Nationwide Children's Hospital, Abigail Wexner Research Institute at Nationwide Children's Hospital, Center for Perinatal Research, The Ohio State University College of Medicine, and The Ohio State University Wexner Medical Center (UG1 HD68278) –Sudarshan R. Jadcherla, MD; Patricia Luzader, RN; Christine A. Fortney, RN, PhD; R. Lawrence Moss, MD; Keith O. Yeates, PhD; Julie Gutentag, RN, BSN; Christopher J. Timan, MD; Kristi L. Small, BS; Rox Ann Sullivan, RN, BSN; Jacqueline McCool; Melanie Stein, RRT, BBA; Erin Ferns; Lorraine Kelly Quan, MD; Rajan Thakkar, MD; Cole Hague, BA, MS; Stephanie Burkhardt, BS, MPH; Jessica Purnell, BS, CCRC; Mary Ann Nelin, MD; Helen Carey, PT, DHSc, PCS; Lindsay Pietruszewski, PT, DPT
RTI International (UG1 HD36790) – Dennis Wallace, PhD; Marie G. Gantz, PhD; Carla M. Bann, PhD; Jeanette O’Donnell Auman, BS; Margaret Crawford, BS; Jenna Gabrio, MPH; Jamie E. Newman, PhD MPH; Carolyn M. Petrie Huitema, MS; Kristin M. Zaterka-Baxter, RN BSN.
Stanford University and Lucile Packard Children's Hospital (UG1 HD27880, UL1 TR93) – M. Bethany Ball, BS CCRC; Gary E. Hartman, MD; Barbara Bentley, PhD; Elizabeth Bruno, PhD; Maria Elena DeAnda, PhD; Anne M. DeBattista, RN PNP; Lynne C. Huffman, MD; Jean G. Kohn, MD MPH; Casey Krueger, PhD; Melinda S. Proud, RCP; Nicholas H. St. John, PhD; Hali Weiss, MD.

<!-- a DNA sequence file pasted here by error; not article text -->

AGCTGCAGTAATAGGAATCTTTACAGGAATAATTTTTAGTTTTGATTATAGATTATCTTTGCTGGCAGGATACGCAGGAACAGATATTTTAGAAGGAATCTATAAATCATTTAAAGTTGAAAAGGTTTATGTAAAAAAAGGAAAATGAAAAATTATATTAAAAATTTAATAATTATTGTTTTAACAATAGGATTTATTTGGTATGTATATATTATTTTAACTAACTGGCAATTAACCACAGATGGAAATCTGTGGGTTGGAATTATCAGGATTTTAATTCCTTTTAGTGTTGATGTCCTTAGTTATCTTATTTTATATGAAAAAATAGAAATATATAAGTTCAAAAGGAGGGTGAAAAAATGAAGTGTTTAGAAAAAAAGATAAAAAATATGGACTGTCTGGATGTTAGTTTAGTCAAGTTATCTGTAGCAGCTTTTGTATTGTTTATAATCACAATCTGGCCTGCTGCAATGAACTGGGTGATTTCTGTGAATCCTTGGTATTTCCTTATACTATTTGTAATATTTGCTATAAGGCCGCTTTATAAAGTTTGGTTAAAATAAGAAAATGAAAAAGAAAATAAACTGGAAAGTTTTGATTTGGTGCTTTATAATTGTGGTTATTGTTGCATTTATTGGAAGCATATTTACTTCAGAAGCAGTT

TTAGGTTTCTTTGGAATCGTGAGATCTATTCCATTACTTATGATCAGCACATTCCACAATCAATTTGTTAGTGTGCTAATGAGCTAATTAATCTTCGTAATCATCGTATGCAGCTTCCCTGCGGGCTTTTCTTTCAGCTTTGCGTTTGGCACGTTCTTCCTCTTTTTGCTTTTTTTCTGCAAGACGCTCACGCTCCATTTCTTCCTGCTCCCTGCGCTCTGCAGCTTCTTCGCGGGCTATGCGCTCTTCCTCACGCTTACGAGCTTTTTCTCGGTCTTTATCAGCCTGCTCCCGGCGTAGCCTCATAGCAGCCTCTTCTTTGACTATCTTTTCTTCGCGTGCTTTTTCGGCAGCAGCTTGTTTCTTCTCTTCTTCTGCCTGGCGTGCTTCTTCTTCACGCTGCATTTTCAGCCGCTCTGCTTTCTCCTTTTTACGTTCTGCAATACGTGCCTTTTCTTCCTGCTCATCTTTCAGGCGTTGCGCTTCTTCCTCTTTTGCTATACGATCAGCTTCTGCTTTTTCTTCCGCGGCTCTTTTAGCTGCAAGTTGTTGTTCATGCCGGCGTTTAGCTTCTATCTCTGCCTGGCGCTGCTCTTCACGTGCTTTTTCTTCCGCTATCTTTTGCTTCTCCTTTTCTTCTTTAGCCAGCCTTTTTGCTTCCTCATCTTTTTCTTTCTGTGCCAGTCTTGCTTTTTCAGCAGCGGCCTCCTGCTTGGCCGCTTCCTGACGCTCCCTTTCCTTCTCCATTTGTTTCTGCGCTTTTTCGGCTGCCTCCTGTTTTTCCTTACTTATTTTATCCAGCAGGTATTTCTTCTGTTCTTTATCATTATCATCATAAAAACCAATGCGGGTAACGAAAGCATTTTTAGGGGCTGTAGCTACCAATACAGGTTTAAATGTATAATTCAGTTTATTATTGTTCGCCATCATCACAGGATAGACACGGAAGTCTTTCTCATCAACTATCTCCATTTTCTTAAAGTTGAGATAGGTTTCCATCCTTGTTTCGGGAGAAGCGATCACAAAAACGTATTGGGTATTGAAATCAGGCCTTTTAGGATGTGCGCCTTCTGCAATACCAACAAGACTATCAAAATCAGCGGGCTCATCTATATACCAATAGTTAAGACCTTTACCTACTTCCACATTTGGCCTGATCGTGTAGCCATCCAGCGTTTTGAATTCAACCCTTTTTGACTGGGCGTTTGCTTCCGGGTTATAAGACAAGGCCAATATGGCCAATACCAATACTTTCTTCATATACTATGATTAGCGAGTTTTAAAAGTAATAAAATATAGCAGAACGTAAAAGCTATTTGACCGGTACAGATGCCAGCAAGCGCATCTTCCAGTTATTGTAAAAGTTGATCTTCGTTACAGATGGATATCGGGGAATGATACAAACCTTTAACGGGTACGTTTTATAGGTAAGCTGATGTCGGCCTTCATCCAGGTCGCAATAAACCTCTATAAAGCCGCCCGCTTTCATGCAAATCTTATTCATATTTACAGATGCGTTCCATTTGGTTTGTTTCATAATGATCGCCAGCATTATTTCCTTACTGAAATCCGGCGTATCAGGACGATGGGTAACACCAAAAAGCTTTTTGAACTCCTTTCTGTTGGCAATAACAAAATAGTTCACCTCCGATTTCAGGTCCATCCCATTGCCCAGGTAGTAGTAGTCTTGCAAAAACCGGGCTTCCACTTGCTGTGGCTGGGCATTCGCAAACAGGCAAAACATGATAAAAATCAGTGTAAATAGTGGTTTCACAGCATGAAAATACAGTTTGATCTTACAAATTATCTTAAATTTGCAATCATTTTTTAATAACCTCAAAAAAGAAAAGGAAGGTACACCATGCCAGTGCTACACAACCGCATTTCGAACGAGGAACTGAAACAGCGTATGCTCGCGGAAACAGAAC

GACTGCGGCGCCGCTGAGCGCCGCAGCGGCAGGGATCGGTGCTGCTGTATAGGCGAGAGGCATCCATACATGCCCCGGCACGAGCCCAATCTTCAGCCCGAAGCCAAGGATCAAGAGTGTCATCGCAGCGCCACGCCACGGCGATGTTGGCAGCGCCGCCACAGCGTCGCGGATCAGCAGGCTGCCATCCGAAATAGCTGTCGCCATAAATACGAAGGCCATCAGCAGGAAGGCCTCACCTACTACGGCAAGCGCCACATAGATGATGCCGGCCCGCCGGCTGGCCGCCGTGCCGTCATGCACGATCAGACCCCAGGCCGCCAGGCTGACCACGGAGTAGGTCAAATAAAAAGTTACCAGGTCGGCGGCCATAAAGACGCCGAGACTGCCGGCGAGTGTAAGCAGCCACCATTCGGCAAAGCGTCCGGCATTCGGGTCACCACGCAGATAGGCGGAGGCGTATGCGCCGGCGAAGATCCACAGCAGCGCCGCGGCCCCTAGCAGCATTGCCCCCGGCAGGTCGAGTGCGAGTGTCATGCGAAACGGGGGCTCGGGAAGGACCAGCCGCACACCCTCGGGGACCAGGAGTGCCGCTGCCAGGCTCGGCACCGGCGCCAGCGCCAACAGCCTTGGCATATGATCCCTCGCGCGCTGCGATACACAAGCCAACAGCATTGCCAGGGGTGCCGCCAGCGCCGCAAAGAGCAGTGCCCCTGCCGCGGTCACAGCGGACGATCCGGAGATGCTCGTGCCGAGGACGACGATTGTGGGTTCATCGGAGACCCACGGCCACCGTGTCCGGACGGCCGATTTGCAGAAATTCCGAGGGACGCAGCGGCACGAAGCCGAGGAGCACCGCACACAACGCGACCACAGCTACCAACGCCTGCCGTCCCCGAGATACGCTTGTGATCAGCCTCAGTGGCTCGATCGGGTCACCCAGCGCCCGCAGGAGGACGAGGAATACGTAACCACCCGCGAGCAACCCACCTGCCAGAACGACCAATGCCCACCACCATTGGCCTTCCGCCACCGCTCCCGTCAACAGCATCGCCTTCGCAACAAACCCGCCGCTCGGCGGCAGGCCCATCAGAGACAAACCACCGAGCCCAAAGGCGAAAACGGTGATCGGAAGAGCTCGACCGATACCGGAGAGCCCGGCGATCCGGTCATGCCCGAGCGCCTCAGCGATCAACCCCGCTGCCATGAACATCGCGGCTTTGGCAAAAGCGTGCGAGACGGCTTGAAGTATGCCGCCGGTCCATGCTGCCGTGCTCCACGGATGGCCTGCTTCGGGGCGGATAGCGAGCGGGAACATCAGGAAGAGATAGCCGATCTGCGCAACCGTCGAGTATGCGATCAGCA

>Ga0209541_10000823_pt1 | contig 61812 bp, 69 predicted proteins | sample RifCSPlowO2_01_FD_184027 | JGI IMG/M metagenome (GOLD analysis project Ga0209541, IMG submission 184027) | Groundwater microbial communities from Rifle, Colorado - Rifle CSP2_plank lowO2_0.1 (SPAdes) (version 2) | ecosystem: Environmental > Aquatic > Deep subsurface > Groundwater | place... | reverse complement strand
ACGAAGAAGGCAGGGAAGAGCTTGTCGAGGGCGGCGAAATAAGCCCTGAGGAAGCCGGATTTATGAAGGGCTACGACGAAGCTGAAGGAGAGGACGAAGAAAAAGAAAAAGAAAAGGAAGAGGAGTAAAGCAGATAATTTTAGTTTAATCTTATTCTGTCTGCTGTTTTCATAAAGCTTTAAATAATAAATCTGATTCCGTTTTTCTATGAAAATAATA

Tufts Medical Center (U10 HD53119) – John M. Fiascone, MD; Brenda L. MacKinnon, RNC; Anne Kurfiss, MPH; Ellen Nylen, RN BSN; Paige T. Church, MD.
University of Alabama at Birmingham Health System and Children's Hospital of Alabama (UG1 HD34216) – Namasivayam Ambalavanan, MD; Mike K. Chen, MD MBA; Carroll M. Harmon, MD PhD; Monica V. Collins, RN BSN MaEd; Shirley S. Cosby, RN BSN; Kirstin J. Bailey, PhD; Fred J. Biasini, PhD; Stephanie A. Chopko, PhD; Fred J. Biasini, PhD; Kristen C. Johnston, MSN CRNP; Mary Beth Moses, PT MS PCS; Cryshelle S. Patterson, PhD; Vivien A. Phillips, RN BSN; Julie Preskitt, MSOT MPH; Richard V. Rector, PhD; Sally Whitley, MA OTR-L FAOTA.